Friday, November 11, 2005

Brief Chat on Atonement

I'm currently reading a book entitled "Recovering the Scandal of the Cross," by Joel Green and Mark Baker. A central thesis of the book is examining the commonly held view of atonement in modern western Christianity; that is of substitutionary nature. In what manner can we speak of the cross in substitutionary terms and has our culture and legal structure influenced our atonement theology burying a more accurate view of the atonement?

The authors argue that in Pauline thought the salvific event is presented largely in terms of reconciliation. This reconciliation, which is brought about by the death and resurrection of Christ, extends not just to reconciling humanity to God but also humanity to one another and the kosmos to God as well. While Paul presents his arguments in various metaphors depending largely upon the audience to which he writes, this emphasis on reconciliation carries with it a clear theme: humanity needs to be reconciled to God but God need not be reconciled to humanity. It is not that God is estranged from humanity but rather we are estranged from God. The death and resurrection thereby bring about this reconciliation.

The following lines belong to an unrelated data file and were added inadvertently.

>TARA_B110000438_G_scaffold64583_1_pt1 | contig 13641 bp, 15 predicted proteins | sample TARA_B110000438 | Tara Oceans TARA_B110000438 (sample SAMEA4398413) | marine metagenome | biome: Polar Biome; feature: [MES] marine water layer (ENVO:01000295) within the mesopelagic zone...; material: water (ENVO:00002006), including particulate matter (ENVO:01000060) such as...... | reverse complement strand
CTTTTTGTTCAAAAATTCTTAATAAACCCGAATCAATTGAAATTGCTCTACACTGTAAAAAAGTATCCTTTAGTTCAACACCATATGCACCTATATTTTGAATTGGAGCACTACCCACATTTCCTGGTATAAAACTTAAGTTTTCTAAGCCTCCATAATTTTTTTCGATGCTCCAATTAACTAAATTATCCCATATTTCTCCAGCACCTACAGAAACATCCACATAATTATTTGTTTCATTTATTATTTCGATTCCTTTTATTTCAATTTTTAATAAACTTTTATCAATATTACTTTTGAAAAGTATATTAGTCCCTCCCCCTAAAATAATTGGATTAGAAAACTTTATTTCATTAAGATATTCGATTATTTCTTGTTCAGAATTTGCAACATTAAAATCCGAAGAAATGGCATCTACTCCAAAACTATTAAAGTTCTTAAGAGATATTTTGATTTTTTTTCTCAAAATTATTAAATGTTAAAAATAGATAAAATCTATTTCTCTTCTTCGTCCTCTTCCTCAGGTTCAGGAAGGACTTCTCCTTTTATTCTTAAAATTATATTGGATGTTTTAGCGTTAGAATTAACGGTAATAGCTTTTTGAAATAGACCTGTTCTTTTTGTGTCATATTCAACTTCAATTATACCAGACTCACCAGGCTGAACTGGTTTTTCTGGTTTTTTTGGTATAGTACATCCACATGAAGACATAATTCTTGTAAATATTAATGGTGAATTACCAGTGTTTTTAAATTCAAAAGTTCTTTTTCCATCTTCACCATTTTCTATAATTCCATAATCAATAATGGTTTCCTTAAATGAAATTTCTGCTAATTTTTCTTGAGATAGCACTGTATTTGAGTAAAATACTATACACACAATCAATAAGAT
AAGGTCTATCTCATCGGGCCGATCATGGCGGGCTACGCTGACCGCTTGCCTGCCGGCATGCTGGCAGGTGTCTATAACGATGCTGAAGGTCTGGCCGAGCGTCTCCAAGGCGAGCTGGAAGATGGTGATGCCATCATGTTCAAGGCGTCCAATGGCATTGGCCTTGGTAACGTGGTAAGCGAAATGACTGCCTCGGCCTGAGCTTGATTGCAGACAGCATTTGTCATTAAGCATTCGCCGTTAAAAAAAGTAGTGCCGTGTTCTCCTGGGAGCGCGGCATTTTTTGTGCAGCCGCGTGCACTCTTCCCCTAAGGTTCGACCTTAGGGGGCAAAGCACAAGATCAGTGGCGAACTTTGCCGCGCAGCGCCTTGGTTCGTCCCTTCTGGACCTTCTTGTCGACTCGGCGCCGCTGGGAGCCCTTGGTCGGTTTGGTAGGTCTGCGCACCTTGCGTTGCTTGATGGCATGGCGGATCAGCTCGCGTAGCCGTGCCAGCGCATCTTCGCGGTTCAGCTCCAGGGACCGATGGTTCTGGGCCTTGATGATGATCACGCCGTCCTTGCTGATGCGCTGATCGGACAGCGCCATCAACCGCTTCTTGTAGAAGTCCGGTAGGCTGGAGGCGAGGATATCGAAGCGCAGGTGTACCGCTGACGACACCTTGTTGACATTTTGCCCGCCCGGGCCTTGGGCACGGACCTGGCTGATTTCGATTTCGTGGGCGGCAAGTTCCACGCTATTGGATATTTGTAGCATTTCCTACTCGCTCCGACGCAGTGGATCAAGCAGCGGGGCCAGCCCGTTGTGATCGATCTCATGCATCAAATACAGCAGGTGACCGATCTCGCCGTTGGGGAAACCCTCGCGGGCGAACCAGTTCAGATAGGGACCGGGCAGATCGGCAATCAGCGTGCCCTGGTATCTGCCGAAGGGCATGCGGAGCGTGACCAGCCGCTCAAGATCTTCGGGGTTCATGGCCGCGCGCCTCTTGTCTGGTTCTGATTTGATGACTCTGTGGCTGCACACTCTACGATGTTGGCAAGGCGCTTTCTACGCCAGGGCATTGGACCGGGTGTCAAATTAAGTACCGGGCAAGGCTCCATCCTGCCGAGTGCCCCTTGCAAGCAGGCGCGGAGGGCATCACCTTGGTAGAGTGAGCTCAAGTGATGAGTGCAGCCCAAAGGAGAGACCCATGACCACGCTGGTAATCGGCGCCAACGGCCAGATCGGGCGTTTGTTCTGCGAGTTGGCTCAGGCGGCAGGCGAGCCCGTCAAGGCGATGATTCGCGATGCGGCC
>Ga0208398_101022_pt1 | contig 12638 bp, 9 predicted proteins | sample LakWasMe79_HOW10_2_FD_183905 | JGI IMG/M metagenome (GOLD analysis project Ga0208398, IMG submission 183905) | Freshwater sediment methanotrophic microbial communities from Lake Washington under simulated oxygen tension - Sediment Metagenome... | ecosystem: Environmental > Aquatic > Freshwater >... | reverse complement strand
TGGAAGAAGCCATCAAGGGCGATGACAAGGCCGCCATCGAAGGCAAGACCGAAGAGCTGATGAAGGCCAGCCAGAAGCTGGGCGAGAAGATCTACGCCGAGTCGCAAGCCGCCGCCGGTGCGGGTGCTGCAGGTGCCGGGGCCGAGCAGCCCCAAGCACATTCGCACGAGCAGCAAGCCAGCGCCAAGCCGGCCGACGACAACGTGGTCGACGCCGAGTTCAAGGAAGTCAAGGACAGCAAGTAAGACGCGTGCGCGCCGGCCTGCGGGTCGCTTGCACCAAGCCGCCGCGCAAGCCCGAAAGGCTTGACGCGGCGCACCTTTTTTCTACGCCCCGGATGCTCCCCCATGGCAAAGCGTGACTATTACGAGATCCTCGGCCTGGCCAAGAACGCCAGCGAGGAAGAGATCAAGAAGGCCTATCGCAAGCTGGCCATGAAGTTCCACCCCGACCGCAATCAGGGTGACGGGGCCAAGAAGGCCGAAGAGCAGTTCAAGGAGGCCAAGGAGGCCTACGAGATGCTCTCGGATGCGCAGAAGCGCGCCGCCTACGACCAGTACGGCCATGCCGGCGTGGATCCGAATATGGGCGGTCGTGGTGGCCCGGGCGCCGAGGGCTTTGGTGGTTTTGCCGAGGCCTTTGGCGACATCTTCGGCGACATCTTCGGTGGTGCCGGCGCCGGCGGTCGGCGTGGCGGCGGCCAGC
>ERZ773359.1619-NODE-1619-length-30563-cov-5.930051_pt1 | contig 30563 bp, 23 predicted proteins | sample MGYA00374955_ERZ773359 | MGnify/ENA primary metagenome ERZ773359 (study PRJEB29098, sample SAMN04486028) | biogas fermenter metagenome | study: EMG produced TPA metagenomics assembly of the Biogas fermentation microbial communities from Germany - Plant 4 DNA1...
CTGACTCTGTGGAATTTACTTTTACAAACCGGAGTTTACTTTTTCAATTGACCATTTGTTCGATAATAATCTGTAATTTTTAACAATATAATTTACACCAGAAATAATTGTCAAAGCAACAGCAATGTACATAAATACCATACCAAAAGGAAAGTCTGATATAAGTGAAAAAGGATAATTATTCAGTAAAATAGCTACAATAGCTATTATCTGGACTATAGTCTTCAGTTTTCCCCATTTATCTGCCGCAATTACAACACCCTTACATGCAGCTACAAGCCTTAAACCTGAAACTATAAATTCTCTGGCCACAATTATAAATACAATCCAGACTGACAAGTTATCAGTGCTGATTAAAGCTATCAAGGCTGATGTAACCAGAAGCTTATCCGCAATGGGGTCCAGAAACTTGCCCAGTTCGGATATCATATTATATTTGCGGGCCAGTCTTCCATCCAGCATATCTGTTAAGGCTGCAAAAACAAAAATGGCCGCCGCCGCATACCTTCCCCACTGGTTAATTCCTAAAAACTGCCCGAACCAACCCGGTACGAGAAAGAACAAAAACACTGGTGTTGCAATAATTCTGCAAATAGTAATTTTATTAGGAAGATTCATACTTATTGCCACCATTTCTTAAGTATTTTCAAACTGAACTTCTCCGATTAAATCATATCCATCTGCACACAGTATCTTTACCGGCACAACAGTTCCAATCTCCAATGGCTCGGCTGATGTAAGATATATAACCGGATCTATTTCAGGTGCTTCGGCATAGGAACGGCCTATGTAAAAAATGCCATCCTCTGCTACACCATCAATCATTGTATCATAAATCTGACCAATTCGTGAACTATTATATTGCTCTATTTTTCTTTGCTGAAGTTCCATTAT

In Galatians Paul's atonement theology is more focused on the inclusion of all peoples considering the death of Christ. Restoration of relationship to God is not due to biological descendance but rather is achieved by Jesus' death. In this way Paul attacks the idea that the Gentile converts need to conform to the regulations of the Judaizers.

The authors see in Paul a focus on the restoration of relationships. In Israel's Scriptures a formidable medium for restoration was sacrifice. In other words, there is not a sense of the need for the appeasement of God. God is not estranged from us therefore he need not be appeased. This is distinctly foreign from our common elaboration of atonement as Jesus dying to appease the wrath of God.

I have a fair amount of reading left to do in the book but thus far the book has been helpful in articulating just what I believe theologically concerning the atonement. So what do you think? Do you agree with the author's understanding? What questions do you have? How does this affect your atonement paradigm? Why is this important (or why not)?

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